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Screening Guidelines for Colorectal Cancer

Screening Guidelines for Colorectal Cancer A review is given of methods and results of screening for colorectal cancer in average-risk and high-risk groups. Possible methods are digital rectal exploration, endoscopic examination, barium enemas, faecal occult blood tests, tumour markers like carcinoembryonic antigen, Ca-19-9, and others, and gene markers. Final results of large randomized population studies with faecal occult blood tests are expected within the next few years, but it will probably be necessary to add flexible sigmoidoscopy to achieve a major reduction in mortality from colorectal cancer in average-risk persons. Recommendations for screening in high-risk groups are proposed, but strong support for these guidelines are still missing, an exception being first-degree relatives of individuals with familial adenomatous polyposis; the other high-risk groups include members of hereditary non-polyposis colorectal cancer families, relatives of patients with sporadic colorectal cancer, patients with colorectal adenomas, patients with previous colorectal cancer, and patients with inflammatory bowel disease. http://www.deepdyve.com/assets/images/DeepDyve-Logo-lg.png Scandinavian Journal of Gastroenterology Taylor & Francis

Screening Guidelines for Colorectal Cancer

Scandinavian Journal of Gastroenterology , Volume 27 (sup192): 7 – Jan 1, 1992

Screening Guidelines for Colorectal Cancer

Scandinavian Journal of Gastroenterology , Volume 27 (sup192): 7 – Jan 1, 1992

Abstract

A review is given of methods and results of screening for colorectal cancer in average-risk and high-risk groups. Possible methods are digital rectal exploration, endoscopic examination, barium enemas, faecal occult blood tests, tumour markers like carcinoembryonic antigen, Ca-19-9, and others, and gene markers. Final results of large randomized population studies with faecal occult blood tests are expected within the next few years, but it will probably be necessary to add flexible sigmoidoscopy to achieve a major reduction in mortality from colorectal cancer in average-risk persons. Recommendations for screening in high-risk groups are proposed, but strong support for these guidelines are still missing, an exception being first-degree relatives of individuals with familial adenomatous polyposis; the other high-risk groups include members of hereditary non-polyposis colorectal cancer families, relatives of patients with sporadic colorectal cancer, patients with colorectal adenomas, patients with previous colorectal cancer, and patients with inflammatory bowel disease.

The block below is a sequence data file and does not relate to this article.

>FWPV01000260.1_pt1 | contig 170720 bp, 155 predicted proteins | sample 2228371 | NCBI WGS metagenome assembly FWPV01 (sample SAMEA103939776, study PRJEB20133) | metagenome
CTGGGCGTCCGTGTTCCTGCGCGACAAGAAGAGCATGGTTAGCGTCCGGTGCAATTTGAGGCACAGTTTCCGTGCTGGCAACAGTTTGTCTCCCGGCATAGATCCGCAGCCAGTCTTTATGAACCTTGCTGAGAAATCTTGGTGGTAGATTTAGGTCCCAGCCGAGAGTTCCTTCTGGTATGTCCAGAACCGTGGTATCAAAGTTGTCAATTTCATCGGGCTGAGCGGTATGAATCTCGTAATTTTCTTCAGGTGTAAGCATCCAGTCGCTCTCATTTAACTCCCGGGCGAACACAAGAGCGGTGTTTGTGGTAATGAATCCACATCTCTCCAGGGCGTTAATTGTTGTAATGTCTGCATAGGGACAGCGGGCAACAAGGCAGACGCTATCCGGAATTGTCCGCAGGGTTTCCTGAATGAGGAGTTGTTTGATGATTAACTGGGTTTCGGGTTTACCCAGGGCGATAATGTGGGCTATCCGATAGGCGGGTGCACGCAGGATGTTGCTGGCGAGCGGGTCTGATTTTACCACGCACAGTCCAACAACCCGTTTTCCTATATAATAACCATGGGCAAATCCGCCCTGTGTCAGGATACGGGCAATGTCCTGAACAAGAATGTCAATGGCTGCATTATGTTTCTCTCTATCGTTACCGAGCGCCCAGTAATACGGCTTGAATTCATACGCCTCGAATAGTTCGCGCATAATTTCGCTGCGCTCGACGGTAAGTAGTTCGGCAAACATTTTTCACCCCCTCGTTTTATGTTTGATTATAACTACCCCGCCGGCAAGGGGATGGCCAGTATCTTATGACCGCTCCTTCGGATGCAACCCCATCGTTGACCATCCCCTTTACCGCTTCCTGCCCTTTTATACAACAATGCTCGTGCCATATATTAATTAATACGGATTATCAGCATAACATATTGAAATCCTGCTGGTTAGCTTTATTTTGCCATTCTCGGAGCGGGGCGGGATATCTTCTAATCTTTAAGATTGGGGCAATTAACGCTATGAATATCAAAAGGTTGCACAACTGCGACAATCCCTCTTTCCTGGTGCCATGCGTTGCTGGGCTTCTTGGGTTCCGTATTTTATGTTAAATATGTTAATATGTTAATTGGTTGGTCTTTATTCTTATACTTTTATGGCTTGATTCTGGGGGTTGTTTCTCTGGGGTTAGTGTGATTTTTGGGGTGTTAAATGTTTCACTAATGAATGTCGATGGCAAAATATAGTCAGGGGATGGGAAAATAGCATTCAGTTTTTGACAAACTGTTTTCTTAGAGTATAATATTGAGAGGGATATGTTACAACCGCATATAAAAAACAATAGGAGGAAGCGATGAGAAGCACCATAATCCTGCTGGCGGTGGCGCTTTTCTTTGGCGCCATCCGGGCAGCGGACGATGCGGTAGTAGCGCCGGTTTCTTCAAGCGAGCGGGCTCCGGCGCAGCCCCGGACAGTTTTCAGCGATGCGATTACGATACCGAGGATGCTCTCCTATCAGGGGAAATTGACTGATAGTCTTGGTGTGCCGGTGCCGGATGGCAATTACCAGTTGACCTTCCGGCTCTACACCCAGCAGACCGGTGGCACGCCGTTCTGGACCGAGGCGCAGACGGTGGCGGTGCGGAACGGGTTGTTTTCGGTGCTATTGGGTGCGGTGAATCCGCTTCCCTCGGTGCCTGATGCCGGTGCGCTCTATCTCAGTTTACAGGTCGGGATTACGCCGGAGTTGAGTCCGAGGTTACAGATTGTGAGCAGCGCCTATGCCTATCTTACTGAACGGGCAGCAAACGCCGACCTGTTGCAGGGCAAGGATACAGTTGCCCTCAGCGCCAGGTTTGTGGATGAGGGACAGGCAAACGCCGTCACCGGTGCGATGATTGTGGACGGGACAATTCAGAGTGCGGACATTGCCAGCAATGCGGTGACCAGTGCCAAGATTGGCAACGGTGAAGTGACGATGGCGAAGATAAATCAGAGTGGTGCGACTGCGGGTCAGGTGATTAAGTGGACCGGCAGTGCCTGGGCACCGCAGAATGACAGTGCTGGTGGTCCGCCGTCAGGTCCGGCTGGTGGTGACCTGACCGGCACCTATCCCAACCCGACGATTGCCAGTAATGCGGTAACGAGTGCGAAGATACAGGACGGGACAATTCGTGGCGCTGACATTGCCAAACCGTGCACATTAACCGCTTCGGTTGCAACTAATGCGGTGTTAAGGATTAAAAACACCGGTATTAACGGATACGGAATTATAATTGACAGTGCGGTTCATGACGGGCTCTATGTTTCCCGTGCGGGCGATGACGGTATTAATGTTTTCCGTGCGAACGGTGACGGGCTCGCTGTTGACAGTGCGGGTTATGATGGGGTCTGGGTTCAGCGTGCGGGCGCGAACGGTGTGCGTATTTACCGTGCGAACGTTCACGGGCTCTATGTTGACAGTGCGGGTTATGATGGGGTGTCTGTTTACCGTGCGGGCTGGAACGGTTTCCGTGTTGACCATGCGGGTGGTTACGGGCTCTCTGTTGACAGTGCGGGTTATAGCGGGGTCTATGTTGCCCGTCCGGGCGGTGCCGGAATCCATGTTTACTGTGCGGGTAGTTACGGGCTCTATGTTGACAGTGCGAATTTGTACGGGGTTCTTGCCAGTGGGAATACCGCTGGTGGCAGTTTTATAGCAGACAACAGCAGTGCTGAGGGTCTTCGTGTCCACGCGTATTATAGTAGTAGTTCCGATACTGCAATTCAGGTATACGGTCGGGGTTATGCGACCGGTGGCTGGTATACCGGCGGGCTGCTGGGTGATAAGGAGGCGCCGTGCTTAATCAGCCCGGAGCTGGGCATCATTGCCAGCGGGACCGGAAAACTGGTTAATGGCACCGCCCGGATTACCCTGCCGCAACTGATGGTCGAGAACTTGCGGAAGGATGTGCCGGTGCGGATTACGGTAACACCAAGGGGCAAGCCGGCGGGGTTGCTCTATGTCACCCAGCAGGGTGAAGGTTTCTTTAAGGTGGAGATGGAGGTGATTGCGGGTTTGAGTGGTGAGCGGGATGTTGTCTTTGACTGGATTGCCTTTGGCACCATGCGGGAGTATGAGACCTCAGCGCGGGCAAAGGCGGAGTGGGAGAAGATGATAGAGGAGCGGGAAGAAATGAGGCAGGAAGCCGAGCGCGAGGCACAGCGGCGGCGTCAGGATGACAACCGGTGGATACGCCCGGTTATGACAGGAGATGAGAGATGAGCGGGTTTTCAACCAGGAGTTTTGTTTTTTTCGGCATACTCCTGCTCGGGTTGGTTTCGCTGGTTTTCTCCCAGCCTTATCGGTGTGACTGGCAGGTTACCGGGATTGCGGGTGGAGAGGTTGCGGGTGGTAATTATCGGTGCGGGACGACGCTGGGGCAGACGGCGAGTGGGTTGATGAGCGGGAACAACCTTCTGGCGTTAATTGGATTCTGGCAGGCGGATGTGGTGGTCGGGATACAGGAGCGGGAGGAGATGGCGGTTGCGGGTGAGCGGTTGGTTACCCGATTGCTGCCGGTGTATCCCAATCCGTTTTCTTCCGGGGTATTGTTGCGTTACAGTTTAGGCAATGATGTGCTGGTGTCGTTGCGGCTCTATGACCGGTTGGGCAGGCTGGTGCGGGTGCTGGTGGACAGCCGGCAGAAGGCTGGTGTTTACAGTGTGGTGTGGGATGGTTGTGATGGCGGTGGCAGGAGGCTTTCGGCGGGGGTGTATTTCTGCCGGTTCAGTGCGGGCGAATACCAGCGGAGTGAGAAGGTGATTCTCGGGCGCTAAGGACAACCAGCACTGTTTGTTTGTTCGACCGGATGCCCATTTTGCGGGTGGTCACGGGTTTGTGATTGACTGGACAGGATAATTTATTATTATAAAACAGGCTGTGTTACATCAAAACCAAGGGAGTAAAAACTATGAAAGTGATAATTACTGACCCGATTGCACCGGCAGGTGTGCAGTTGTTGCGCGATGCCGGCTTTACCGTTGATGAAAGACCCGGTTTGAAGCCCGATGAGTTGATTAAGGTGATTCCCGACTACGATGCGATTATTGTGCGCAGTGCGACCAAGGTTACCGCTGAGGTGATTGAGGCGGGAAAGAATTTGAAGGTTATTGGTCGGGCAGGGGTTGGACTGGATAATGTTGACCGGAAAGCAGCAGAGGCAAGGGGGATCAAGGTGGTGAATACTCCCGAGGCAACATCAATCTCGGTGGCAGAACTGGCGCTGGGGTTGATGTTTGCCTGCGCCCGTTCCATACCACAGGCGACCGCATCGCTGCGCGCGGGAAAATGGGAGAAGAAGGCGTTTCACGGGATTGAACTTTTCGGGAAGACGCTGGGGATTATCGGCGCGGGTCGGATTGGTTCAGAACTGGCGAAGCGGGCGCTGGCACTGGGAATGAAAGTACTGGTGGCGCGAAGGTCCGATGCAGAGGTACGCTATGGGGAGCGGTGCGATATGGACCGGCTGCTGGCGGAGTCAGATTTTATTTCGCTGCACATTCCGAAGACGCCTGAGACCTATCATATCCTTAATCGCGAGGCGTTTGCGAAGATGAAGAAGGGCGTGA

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References (59)

Publisher
Taylor & Francis
Copyright
© 1992 Informa UK Ltd All rights reserved: reproduction in whole or part not permitted
ISSN
1502-7708
eISSN
0036-5521
DOI
10.3109/00365529209095992
Publisher site
See Article on Publisher Site

Abstract

A review is given of methods and results of screening for colorectal cancer in average-risk and high-risk groups. Possible methods are digital rectal exploration, endoscopic examination, barium enemas, faecal occult blood tests, tumour markers like carcinoembryonic antigen, Ca-19-9, and others, and gene markers. Final results of large randomized population studies with faecal occult blood tests are expected within the next few years, but it will probably be necessary to add flexible sigmoidoscopy to achieve a major reduction in mortality from colorectal cancer in average-risk persons. Recommendations for screening in high-risk groups are proposed, but strong support for these guidelines are still missing, an exception being first-degree relatives of individuals with familial adenomatous polyposis; the other high-risk groups include members of hereditary non-polyposis colorectal cancer families, relatives of patients with sporadic colorectal cancer, patients with colorectal adenomas, patients with previous colorectal cancer, and patients with inflammatory bowel disease.

Journal

Scandinavian Journal of GastroenterologyTaylor & Francis

Published: Jan 1, 1992

Keywords: Colonoscopy; colorectal cancer; hereditary disease; inflammatory bowel disease; polyps; screening

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